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Columbia City Council authorizes bond issue for Short Street parking garage

Thursday, January 19, 2012 | 7:05 p.m. CST; updated 11:32 a.m. CST, Friday, January 20, 2012

COLUMBIA — By the time the Columbia City Council authorized a bond issue Tuesday night to finance construction of the Short Street parking garage, the cost had risen to $11.3 million, up from an initial estimate of $6 million to $7 million.

The primary reason for the increased cost is that the city has steadily ramped up the size and number of spaces in the garage. Initial plans called for a total of 300 spaces, but anticipated demand has pushed that number to 424.

When the City Council approved construction of the garage in October, the cost was estimated at $9 million. Third Ward Councilman Gary Kespohl said Tuesday that the difference would be covered by revenue from the city parking fund.

“The raise in the parking meter rate over the last eight months has generated probably in excess of a million dollars,” Kespohl said. He noted that the parking utility has about $2.5 million in cash on hand.

Still, the city will lose money on the garage while it's making bond payments, according to Kespohl's calculations.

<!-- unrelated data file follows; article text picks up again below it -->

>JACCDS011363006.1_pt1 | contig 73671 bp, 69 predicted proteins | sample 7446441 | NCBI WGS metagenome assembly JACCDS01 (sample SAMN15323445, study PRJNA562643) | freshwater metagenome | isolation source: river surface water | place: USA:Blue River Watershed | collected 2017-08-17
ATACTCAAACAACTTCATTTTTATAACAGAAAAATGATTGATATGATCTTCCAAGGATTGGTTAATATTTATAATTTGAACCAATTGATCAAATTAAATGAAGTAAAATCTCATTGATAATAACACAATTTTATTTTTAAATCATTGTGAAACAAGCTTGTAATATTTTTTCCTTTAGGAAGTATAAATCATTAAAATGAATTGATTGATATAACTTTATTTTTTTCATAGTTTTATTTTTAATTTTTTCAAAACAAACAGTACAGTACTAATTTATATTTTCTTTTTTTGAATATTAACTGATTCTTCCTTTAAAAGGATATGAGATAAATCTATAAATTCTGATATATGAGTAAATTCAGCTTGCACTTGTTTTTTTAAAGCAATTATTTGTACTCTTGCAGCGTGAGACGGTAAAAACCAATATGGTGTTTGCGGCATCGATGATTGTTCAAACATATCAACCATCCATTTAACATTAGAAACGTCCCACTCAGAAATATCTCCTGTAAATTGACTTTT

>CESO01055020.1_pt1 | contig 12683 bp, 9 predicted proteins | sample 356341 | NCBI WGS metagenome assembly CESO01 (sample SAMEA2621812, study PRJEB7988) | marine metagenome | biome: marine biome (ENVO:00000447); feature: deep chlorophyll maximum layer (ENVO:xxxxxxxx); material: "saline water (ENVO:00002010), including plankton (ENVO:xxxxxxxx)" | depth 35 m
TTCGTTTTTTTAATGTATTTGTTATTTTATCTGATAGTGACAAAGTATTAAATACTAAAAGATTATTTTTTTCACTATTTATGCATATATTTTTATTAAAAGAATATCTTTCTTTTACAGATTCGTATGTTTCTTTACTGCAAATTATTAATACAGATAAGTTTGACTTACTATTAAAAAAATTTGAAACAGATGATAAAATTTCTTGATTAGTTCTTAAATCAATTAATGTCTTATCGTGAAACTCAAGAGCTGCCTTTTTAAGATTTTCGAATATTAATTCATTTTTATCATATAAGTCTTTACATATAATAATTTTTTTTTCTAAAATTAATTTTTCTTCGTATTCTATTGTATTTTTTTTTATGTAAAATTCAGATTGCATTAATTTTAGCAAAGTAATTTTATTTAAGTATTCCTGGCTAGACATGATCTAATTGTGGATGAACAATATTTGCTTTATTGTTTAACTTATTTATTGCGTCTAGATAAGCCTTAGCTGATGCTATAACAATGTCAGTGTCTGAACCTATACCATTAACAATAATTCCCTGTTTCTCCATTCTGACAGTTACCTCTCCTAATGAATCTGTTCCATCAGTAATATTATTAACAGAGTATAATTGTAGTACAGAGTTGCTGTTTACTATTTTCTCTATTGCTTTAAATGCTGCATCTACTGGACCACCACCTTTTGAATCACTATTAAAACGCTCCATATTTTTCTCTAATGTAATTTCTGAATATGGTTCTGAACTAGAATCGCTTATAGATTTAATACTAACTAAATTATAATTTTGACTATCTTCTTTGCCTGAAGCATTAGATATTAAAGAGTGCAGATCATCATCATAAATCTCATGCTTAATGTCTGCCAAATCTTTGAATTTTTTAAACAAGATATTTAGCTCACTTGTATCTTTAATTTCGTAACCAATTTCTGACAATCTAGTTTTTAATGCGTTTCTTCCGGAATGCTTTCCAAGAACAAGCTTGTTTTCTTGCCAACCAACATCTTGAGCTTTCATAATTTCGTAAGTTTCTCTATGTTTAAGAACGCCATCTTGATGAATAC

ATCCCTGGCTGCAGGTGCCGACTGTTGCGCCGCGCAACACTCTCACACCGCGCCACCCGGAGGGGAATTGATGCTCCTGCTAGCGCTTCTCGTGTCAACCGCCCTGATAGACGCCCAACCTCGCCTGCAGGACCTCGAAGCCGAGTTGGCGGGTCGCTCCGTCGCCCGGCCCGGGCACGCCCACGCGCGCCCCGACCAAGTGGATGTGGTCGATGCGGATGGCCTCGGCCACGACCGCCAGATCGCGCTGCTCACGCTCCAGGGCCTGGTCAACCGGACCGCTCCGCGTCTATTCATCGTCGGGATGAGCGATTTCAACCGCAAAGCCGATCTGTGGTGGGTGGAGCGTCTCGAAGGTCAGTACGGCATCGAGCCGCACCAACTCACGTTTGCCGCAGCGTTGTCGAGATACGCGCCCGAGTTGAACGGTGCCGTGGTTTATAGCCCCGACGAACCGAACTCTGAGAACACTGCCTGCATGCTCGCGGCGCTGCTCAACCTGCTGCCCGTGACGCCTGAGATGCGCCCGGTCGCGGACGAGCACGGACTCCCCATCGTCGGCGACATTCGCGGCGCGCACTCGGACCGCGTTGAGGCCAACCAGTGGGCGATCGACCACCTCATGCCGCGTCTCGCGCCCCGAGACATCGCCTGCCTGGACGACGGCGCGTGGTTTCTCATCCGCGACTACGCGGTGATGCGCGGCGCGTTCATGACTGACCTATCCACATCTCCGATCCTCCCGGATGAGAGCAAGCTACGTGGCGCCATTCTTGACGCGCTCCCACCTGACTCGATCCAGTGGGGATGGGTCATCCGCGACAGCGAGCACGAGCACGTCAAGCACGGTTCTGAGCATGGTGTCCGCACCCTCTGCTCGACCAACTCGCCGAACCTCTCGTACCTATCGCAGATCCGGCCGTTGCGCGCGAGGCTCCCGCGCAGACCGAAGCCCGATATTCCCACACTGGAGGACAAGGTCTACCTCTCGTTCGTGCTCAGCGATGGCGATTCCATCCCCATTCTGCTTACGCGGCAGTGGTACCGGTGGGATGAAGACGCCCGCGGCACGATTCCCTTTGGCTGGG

“The payment on the bonds is estimated at $686,000 per year for 20 years," Kespohl said. “If we rented every space at $60 dollars a space, the total would come to $25,500 per month, so we’re losing $22,000 dollars per month over the raw cost of building the garage over 20 years.”

Mayor Bob McDavid was initially concerned about the size of the garage, but he expects there will be high demand for its parking spaces.

“I don’t think it’s going to be as massive as I was afraid initially it might be," McDavid said. “I thought the architectural renditions — (it) looks like four different facades masquerading as one structure — really helps break it up a lot.”

During comments near the end of the meeting, Kespohl urged the council to vote on a new motion authorizing the garage construction, given that the cost had risen so much. McDavid, however, said that because the ordinance passed in October put no cap on the cost, no such vote was necessary.

“More spaces is going to cost a couple million dollars more," McDavid said. "That’s just the math."


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